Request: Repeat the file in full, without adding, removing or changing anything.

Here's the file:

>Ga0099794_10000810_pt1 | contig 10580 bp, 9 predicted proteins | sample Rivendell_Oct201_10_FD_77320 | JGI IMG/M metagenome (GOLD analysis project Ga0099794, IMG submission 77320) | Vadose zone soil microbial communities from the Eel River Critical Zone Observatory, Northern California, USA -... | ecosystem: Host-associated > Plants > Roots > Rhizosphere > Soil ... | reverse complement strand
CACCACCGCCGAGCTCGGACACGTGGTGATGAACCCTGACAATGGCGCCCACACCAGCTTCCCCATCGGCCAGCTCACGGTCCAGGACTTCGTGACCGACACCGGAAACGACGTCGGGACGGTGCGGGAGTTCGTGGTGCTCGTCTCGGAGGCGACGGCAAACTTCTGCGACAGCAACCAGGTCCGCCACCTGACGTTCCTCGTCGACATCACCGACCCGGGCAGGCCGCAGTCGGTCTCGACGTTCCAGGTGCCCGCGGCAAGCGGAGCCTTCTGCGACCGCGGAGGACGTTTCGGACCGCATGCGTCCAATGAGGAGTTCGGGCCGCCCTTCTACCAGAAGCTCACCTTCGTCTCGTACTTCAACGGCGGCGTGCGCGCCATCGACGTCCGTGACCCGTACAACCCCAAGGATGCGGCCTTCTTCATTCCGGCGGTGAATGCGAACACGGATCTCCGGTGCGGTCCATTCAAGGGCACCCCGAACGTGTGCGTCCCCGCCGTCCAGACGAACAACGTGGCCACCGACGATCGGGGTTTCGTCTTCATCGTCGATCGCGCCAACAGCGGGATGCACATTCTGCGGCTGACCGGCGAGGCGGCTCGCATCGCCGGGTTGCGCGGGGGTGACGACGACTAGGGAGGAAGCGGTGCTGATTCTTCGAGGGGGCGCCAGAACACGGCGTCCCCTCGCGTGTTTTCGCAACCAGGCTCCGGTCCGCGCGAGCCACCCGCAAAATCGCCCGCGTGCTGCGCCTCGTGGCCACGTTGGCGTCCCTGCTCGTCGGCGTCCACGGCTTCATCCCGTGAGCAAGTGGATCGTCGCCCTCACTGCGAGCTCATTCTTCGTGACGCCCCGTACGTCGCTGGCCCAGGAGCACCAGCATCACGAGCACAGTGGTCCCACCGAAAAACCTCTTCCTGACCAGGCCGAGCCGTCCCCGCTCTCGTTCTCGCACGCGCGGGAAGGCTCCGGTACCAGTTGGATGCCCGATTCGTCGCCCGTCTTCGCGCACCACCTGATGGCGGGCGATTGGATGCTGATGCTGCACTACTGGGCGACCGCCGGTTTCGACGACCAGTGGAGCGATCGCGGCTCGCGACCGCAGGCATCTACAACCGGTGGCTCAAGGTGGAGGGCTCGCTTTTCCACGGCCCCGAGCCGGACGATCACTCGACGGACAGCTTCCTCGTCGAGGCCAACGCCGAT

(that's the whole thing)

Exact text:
>Ga0099794_10000810_pt1 | contig 10580 bp, 9 predicted proteins | sample Rivendell_Oct201_10_FD_77320 | JGI IMG/M metagenome (GOLD analysis project Ga0099794, IMG submission 77320) | Vadose zone soil microbial communities from the Eel River Critical Zone Observatory, Northern California, USA -... | ecosystem: Host-associated > Plants > Roots > Rhizosphere > Soil ... | reverse complement strand
CACCACCGCCGAGCTCGGACACGTGGTGATGAACCCTGACAATGGCGCCCACACCAGCTTCCCCATCGGCCAGCTCACGGTCCAGGACTTCGTGACCGACACCGGAAACGACGTCGGGACGGTGCGGGAGTTCGTGGTGCTCGTCTCGGAGGCGACGGCAAACTTCTGCGACAGCAACCAGGTCCGCCACCTGACGTTCCTCGTCGACATCACCGACCCGGGCAGGCCGCAGTCGGTCTCGACGTTCCAGGTGCCCGCGGCAAGCGGAGCCTTCTGCGACCGCGGAGGACGTTTCGGACCGCATGCGTCCAATGAGGAGTTCGGGCCGCCCTTCTACCAGAAGCTCACCTTCGTCTCGTACTTCAACGGCGGCGTGCGCGCCATCGACGTCCGTGACCCGTACAACCCCAAGGATGCGGCCTTCTTCATTCCGGCGGTGAATGCGAACACGGATCTCCGGTGCGGTCCATTCAAGGGCACCCCGAACGTGTGCGTCCCCGCCGTCCAGACGAACAACGTGGCCACCGACGATCGGGGTTTCGTCTTCATCGTCGATCGCGCCAACAGCGGGATGCACATTCTGCGGCTGACCGGCGAGGCGGCTCGCATCGCCGGGTTGCGCGGGGGTGACGACGACTAGGGAGGAAGCGGTGCTGATTCTTCGAGGGGGCGCCAGAACACGGCGTCCCCTCGCGTGTTTTCGCAACCAGGCTCCGGTCCGCGCGAGCCACCCGCAAAATCGCCCGCGTGCTGCGCCTCGTGGCCACGTTGGCGTCCCTGCTCGTCGGCGTCCACGGCTTCATCCCGTGAGCAAGTGGATCGTCGCCCTCACTGCGAGCTCATTCTTCGTGACGCCCCGTACGTCGCTGGCCCAGGAGCACCAGCATCACGAGCACAGTGGTCCCACCGAAAAACCTCTTCCTGACCAGGCCGAGCCGTCCCCGCTCTCGTTCTCGCACGCGCGGGAAGGCTCCGGTACCAGTTGGATGCCCGATTCGTCGCCCGTCTTCGCGCACCACCTGATGGCGGGCGATTGGATGCTGATGCTGCACTACTGGGCGACCGCCGGTTTCGACGACCAGTGGAGCGATCGCGGCTCGCGACCGCAGGCATCTACAACCGGTGGCTCAAGGTGGAGGGCTCGCTTTTCCACGGCCCCGAGCCGGACGATCACTCGACGGACAGCTTCCTCGTCGAGGCCAACGCCGAT